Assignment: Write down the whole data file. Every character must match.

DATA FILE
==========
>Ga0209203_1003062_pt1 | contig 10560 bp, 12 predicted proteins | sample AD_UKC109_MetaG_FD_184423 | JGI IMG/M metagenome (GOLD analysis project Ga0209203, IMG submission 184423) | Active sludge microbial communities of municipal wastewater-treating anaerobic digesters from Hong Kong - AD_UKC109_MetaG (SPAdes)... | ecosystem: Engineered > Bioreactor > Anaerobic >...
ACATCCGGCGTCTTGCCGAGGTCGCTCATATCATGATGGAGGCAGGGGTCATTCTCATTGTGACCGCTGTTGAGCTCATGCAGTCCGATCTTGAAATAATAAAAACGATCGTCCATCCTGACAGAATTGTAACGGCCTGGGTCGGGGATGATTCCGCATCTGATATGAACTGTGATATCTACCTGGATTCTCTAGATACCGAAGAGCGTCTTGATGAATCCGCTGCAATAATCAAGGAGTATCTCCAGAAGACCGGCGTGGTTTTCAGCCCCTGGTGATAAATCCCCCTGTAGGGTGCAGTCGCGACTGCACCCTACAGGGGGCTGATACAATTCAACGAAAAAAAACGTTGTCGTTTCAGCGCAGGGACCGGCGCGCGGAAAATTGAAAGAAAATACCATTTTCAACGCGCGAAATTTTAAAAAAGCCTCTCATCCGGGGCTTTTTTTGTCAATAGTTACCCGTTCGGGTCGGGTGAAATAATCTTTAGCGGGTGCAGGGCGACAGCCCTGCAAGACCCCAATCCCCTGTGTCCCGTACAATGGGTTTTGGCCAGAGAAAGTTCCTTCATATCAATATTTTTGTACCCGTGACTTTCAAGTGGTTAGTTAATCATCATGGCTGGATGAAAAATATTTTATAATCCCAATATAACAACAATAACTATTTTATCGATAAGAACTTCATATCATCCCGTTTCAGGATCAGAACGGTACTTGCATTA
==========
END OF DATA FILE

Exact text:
>Ga0209203_1003062_pt1 | contig 10560 bp, 12 predicted proteins | sample AD_UKC109_MetaG_FD_184423 | JGI IMG/M metagenome (GOLD analysis project Ga0209203, IMG submission 184423) | Active sludge microbial communities of municipal wastewater-treating anaerobic digesters from Hong Kong - AD_UKC109_MetaG (SPAdes)... | ecosystem: Engineered > Bioreactor > Anaerobic >...
ACATCCGGCGTCTTGCCGAGGTCGCTCATATCATGATGGAGGCAGGGGTCATTCTCATTGTGACCGCTGTTGAGCTCATGCAGTCCGATCTTGAAATAATAAAAACGATCGTCCATCCTGACAGAATTGTAACGGCCTGGGTCGGGGATGATTCCGCATCTGATATGAACTGTGATATCTACCTGGATTCTCTAGATACCGAAGAGCGTCTTGATGAATCCGCTGCAATAATCAAGGAGTATCTCCAGAAGACCGGCGTGGTTTTCAGCCCCTGGTGATAAATCCCCCTGTAGGGTGCAGTCGCGACTGCACCCTACAGGGGGCTGATACAATTCAACGAAAAAAAACGTTGTCGTTTCAGCGCAGGGACCGGCGCGCGGAAAATTGAAAGAAAATACCATTTTCAACGCGCGAAATTTTAAAAAAGCCTCTCATCCGGGGCTTTTTTTGTCAATAGTTACCCGTTCGGGTCGGGTGAAATAATCTTTAGCGGGTGCAGGGCGACAGCCCTGCAAGACCCCAATCCCCTGTGTCCCGTACAATGGGTTTTGGCCAGAGAAAGTTCCTTCATATCAATATTTTTGTACCCGTGACTTTCAAGTGGTTAGTTAATCATCATGGCTGGATGAAAAATATTTTATAATCCCAATATAACAACAATAACTATTTTATCGATAAGAACTTCATATCATCCCGTTTCAGGATCAGAACGGTACTTGCATTA